The National WWII Museum’s Road to Berlin Gallery will feature such a whitewashed vehicle in our Battle of the Bulge exhibit. An Opel 6, painted in a brown and tan pattern, was chosen to illustrate the desperate state of the Nazi German mechanization during the war. Despite popular perceptions of the Nazi military as a highly modernized and mechanized force, vehicles were always in short supply. Civilian vehicles were often used to fill in as staff cars, ambulances, and courtier vehicles, including this Opel luxury sedan. This vehicle was whitewashed by Museum curators to demonstrate the technique used by soldiers throughout the war. The addition of blackout slits painted onto the vehicle’s headlights and branches to the top of the car would have made it nearly invisible from both the air and the ground.


Opel Staff Car in Road to Berlin exhibit as it will appear to visitors in winter camouflage.

This WWII camouflaging technique even has its benefits for this artifact. If the Opel is taken off of exhibit and needed elsewhere, the white color of the vehicle can easily be washed away. The entire process, takes only 20 minutes in addition to drying time. When the whitewash is first applied, it appears clear, but as it dries it becomes almost-solid white. The underlying camouflage pattern is scarcely visible, and helps to further break up the outline of the car. Simple modifications or additions such as this whitewashing are often used by museum staff to better illustrate conditions on the ground during the war. Visitors to the Museum will be able to see this staff car and learn more about the war in Europe in our new exhibit The Road to Berlin opening December 13th, 2014.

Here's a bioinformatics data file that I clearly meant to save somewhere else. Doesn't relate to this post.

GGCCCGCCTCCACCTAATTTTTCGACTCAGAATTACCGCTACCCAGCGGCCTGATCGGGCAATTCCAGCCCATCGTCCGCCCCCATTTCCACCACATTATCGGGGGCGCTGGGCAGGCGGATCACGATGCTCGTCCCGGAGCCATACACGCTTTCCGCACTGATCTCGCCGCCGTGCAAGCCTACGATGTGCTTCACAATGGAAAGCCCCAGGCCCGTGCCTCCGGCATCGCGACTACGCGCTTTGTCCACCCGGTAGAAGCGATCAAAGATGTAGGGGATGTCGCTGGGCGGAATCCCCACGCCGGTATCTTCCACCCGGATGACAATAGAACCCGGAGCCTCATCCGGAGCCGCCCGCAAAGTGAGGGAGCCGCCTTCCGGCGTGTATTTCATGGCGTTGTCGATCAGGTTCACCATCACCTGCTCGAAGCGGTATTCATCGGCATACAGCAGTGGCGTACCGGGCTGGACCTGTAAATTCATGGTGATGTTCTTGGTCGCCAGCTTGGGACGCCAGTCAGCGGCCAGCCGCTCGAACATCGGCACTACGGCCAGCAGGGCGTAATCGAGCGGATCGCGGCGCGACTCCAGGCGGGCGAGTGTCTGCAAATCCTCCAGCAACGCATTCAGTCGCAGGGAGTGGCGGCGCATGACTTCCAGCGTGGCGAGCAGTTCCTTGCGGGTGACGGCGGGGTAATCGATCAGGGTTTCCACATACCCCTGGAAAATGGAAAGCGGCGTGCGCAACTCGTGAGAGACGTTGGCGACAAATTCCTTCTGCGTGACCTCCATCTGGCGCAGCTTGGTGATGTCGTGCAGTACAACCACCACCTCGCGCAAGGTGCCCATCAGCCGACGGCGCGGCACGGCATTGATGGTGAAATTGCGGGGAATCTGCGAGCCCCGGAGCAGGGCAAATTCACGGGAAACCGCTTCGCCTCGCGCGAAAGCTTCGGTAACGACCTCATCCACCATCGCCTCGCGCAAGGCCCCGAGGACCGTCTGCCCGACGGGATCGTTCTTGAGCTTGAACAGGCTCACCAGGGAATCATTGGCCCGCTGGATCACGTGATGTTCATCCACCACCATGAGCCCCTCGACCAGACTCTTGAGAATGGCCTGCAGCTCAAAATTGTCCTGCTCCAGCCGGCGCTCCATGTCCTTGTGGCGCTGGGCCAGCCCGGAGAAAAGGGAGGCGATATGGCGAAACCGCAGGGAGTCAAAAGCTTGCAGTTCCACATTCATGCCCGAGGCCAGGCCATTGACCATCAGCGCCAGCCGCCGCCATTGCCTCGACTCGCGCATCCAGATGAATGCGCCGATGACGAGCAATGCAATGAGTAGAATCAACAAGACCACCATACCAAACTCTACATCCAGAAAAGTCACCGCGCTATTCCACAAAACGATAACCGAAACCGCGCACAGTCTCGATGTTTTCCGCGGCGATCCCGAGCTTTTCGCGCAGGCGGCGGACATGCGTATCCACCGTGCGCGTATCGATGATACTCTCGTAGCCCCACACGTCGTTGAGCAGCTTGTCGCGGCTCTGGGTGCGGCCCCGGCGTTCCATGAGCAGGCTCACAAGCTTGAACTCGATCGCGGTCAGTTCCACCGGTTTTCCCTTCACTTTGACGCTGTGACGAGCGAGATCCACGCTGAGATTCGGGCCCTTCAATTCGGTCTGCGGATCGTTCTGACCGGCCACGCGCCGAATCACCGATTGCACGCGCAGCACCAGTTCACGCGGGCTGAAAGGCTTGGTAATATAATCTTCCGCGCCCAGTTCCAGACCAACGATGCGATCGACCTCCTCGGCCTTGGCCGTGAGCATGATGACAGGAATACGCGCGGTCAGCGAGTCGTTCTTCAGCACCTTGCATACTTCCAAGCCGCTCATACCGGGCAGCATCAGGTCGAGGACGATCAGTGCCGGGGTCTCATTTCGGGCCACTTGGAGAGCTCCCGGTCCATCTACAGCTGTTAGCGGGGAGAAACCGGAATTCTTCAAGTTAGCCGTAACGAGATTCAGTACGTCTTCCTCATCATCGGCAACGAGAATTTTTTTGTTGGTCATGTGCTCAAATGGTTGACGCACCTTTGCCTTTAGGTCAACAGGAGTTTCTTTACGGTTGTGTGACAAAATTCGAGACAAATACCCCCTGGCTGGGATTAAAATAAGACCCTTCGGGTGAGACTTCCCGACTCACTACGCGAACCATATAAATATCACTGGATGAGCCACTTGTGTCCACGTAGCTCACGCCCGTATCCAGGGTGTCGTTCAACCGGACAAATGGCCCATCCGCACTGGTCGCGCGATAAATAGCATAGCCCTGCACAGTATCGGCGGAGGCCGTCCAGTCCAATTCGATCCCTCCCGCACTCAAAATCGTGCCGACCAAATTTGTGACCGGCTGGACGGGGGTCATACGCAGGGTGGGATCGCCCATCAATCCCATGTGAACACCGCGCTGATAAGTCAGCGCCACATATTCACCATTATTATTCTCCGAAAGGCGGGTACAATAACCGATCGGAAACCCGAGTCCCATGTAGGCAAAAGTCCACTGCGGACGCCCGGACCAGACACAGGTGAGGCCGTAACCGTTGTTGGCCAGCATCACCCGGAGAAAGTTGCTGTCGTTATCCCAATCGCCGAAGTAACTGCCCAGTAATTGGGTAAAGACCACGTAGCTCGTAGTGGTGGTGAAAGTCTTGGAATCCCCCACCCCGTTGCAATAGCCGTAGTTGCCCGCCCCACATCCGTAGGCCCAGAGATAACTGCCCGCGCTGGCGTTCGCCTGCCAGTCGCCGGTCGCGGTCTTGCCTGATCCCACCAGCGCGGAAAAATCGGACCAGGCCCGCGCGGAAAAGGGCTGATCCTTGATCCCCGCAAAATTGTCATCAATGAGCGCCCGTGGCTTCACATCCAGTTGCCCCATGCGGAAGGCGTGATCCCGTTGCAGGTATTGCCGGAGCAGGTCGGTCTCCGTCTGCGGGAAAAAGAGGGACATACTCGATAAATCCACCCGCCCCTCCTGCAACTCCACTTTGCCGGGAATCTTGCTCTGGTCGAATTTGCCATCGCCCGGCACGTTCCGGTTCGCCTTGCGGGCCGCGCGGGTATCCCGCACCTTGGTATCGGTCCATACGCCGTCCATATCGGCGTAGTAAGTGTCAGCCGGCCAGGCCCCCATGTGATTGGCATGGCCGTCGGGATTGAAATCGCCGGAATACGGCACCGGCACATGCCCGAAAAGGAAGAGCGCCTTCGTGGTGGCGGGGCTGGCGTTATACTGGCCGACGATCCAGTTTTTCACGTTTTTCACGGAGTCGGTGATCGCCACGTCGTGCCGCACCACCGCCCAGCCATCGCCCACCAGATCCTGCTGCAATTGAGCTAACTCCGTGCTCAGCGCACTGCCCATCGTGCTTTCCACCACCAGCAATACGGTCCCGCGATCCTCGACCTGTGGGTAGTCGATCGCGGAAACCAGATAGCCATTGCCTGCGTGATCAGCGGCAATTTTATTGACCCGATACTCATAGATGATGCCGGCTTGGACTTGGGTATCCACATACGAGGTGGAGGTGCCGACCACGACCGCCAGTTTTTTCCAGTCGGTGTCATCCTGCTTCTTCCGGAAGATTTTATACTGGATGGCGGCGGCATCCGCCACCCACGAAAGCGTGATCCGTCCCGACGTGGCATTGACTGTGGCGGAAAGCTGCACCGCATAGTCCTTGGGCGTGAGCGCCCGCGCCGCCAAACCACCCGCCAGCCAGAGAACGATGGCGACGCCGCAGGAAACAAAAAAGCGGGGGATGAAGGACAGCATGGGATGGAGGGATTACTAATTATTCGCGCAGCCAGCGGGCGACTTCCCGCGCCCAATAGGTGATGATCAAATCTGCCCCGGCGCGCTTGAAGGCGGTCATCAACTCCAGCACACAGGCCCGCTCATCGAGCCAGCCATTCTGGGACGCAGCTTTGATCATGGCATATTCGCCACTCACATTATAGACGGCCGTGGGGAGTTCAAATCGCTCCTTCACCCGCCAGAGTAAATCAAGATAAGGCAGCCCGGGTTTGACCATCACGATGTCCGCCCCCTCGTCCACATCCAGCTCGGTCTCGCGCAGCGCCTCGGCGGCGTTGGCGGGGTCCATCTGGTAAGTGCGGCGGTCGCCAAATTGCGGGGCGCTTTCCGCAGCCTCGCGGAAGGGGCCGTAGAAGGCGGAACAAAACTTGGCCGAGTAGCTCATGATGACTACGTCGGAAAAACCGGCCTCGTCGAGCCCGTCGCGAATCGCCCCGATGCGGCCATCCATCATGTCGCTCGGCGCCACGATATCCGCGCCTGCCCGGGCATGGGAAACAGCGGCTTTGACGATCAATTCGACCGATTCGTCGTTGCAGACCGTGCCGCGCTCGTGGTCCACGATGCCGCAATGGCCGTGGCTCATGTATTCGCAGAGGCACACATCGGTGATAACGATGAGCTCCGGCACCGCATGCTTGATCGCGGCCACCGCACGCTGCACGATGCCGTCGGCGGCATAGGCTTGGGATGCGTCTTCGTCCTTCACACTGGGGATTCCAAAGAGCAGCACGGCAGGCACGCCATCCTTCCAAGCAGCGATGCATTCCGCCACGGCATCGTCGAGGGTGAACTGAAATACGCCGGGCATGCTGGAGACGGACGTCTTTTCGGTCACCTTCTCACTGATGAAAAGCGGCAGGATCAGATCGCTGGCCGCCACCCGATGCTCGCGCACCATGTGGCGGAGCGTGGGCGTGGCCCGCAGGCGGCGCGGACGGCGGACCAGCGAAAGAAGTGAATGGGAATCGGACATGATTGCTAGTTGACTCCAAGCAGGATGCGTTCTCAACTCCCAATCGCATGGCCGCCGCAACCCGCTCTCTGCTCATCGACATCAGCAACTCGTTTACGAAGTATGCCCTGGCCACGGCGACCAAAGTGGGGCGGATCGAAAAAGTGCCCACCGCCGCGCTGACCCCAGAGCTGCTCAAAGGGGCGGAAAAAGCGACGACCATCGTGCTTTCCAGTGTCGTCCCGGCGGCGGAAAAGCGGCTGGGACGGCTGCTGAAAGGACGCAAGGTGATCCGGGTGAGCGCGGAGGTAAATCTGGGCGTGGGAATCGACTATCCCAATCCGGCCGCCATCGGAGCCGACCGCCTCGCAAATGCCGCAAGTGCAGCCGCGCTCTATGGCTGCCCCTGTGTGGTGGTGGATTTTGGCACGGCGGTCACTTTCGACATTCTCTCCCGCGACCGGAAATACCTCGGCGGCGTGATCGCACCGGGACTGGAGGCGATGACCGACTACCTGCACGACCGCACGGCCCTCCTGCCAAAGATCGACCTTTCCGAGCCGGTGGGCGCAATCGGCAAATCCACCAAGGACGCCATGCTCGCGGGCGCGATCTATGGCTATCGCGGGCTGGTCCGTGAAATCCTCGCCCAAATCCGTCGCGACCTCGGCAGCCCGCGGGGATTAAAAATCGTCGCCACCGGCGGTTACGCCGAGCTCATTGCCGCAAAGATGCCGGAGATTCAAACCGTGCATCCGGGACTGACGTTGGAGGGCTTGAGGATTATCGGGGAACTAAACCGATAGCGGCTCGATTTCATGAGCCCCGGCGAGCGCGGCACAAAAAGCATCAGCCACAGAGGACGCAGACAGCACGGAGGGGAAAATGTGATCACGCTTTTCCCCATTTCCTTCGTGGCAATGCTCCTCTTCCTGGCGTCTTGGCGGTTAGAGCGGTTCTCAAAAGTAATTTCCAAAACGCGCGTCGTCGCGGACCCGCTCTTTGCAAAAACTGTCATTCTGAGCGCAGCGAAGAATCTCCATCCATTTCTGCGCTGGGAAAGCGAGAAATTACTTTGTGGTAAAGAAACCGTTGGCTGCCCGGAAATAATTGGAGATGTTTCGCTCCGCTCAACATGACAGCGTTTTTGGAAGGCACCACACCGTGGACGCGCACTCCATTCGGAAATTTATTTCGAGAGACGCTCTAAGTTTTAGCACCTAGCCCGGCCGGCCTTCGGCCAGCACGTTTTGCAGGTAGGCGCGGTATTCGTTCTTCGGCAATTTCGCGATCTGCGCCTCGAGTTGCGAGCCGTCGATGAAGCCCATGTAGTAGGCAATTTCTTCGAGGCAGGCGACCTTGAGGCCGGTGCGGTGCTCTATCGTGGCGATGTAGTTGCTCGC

Post by Brandon Stephens, Curator at The National WWII Museum.

“Irish” Mike Casey vs. Bolo Bataan

Pro Wrestling

On this date 70 years ago, members of the 143 Field Artillery Regiment at Schofield Barracks in Wahiawā, Hawaii were entertained by “5 Big Bouts” of professional wrestling action.  Included on the card that evening were matches between clear-cut “faces” (pro wrestling good guys), as evidenced by the service branch prefixes in their names, and menacing, identifiably-foreign-sounding “heels” (pro wrestling villains).  Thus, in a contest between “Soldier” Axel Madsen and “The Bad Greek” Harry Dellis or “Irish” Mike Casey and Bolo Bataan, there would be no question as to which competitor the troops should be cheering for.  Pro wrestling proved a popular attraction at military bases and posts throughout WWII, with matches like this taking place at Schofield Barracks on a tri-weekly basis; the card shown here being the 31st in the series.

This post by Collin Makamson, Family Programs & Outreach Coordinator @ The National WWII Museum